What is a DC motor? Its types, working, construction, advantages, disadvantages & Applications

A DC motor, or direct current motor, is an electric motor that converts electrical energy into mechanical energy. It operates on the principle of Lorentz force, which states that when an electric current is passed through a wire that is placed in a magnetic field, a force is exerted on the wire, causing it to move.

Types of DC Motors:

  1. Series DC Motor: In this motor, the armature and field windings are connected in series, and the motor generates high torque at low speeds.
  2. Shunt DC Motor: In this motor, the armature and field windings are connected in parallel, and the motor runs at a constant speed with varying loads.
  3. Compound DC Motor: This motor combines both the series and shunt winding arrangements and provides both high starting torque and constant speed operation.

Working of DC Motor:

When a voltage is applied to the armature winding of a DC motor, an electric current flows through it, producing a magnetic field that interacts with the magnetic field of the permanent magnets in the stator. This interaction produces a torque that causes the rotor to rotate. The direction of rotation is determined by the polarity of the applied voltage and the direction of the magnetic fields.

Construction of DC Motor:

  1. Stator: The stator is the stationary part of the motor, consisting of a core made of laminated steel sheets. The stator core is designed with slots, which are wound with insulated copper wire to create a series of coils. These coils are connected in such a way that they form a magnetic field when a current flows through them.
  2. Rotor: The rotor is the rotating part of the motor. It is made up of a core, which is also made of laminated steel sheets. The core has a shaft attached to it, and is designed with slots to accommodate the winding of the armature.
  3. Commutator: The commutator is a cylindrical structure made up of copper segments that are insulated from each other. The commutator is mounted on the rotor shaft, and its function is to reverse the direction of the current flowing in the armature as the rotor rotates.
  4. Brushes: The brushes are typically made of carbon or graphite, and are mounted on the stationary part of the motor. The brushes make contact with the commutator segments, and provide an electrical connection between the power source and the rotating armature.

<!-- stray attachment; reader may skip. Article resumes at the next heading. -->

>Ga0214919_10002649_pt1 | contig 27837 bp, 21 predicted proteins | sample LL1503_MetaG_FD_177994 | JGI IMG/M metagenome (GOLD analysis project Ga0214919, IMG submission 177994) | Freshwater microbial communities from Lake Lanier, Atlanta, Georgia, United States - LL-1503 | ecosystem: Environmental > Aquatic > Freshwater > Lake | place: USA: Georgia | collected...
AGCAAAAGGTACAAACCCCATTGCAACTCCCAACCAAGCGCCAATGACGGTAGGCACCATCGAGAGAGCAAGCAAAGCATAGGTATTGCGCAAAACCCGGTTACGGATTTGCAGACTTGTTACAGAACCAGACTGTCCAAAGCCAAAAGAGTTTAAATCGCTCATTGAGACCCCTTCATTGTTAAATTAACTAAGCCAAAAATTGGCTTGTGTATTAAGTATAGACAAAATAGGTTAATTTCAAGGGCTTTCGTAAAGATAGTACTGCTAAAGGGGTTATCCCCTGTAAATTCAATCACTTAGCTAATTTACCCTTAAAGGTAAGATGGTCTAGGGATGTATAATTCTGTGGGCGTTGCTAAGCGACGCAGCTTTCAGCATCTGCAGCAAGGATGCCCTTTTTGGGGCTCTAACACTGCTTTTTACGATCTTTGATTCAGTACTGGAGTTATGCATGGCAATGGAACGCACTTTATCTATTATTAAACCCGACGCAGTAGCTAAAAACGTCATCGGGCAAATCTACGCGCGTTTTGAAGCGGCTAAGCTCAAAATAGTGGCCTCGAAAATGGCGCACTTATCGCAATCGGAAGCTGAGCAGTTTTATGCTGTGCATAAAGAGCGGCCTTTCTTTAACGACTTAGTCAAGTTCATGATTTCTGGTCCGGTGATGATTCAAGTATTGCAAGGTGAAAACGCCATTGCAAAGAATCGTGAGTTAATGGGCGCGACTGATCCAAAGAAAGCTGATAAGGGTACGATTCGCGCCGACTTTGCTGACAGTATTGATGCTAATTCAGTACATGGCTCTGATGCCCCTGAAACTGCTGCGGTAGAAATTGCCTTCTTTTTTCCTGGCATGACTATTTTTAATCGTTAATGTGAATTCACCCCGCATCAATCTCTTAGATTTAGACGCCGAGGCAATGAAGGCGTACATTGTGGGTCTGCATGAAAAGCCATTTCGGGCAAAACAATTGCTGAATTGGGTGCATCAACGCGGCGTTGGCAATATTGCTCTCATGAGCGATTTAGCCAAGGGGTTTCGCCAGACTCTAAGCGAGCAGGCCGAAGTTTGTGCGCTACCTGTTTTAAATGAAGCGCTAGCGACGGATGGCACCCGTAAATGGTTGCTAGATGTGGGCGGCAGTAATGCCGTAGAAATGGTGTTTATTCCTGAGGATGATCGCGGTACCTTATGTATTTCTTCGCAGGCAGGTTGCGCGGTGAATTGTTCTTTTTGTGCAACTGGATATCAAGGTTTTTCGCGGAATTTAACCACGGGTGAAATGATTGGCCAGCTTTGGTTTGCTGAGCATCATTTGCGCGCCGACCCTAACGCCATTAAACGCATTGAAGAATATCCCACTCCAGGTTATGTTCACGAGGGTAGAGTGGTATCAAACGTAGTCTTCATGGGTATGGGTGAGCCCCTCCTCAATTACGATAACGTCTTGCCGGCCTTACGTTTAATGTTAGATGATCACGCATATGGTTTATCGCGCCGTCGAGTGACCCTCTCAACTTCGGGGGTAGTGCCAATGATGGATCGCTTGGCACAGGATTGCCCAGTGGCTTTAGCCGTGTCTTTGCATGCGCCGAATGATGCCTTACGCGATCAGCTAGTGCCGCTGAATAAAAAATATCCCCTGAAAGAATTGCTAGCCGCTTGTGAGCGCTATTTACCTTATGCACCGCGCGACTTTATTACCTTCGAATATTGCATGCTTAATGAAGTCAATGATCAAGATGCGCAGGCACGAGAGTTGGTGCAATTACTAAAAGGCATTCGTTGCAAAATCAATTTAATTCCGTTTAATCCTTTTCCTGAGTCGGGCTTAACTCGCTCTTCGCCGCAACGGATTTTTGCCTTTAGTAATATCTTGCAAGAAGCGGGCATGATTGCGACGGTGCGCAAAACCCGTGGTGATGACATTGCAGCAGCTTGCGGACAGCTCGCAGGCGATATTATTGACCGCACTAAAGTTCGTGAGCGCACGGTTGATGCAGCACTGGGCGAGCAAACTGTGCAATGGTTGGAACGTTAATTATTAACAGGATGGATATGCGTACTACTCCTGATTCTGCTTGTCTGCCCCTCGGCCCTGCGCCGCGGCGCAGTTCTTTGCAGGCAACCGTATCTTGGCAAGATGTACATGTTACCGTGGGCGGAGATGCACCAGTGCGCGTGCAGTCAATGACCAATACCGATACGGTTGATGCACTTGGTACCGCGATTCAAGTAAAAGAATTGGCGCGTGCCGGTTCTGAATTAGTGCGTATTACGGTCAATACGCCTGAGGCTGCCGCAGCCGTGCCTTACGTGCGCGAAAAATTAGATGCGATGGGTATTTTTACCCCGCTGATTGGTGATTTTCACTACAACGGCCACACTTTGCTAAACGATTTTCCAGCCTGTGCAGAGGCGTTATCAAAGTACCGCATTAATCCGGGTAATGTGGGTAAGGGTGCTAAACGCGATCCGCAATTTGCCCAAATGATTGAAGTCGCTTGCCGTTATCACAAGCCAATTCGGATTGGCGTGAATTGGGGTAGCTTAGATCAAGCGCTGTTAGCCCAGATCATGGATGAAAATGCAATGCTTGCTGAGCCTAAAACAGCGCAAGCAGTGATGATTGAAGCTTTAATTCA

5. Bearings: The bearings are used to support the rotor shaft and allow it to rotate freely. The bearings are typically made of metal and are lubricated to reduce friction and extend their lifespan.
DC Motor Internal Structure


  1. High starting torque.
  2. Easy to control the speed.
  3. High efficiency.
  4. Smooth and quiet operation.
  5. Can be used in both motoring and generating modes.


  1. Requires regular maintenance of brushes and commutator.
  2. Lower lifespan compared to AC motors.
  3. More expensive than AC motors.
  4. Can produce electromagnetic interference.
  5. Limited power range compared to AC motors.


  1. Industrial machinery: Industrial machinery mainly comprised of wide these including conveyors, cranes, hoists, and pumps.
  2. Automotive industry: DC motors are used in electric vehicles, power windows, power seats, windshield wipers, and cooling fans.
  3. Robotics: These are used in robotics for precise and smooth movements, as well as for gripping and lifting objects.
  4. Household appliances: DC motors are used in appliances like vacuum cleaners, blenders, and mixers for their low noise and energy-efficient operation.
  5. Medical devices: DC motors are used in medical devices such as surgical tools, infusion pumps, and respirators for their precise and reliable operation.
  6. Aerospace and defense: DC motors are used in aircraft for controlling flaps, landing gear, and other mechanisms. They are also used in military equipment for various applications.
  7. Computer peripherals: DC motors are used in printers, scanners, and disk drives for their precise and controlled movements.

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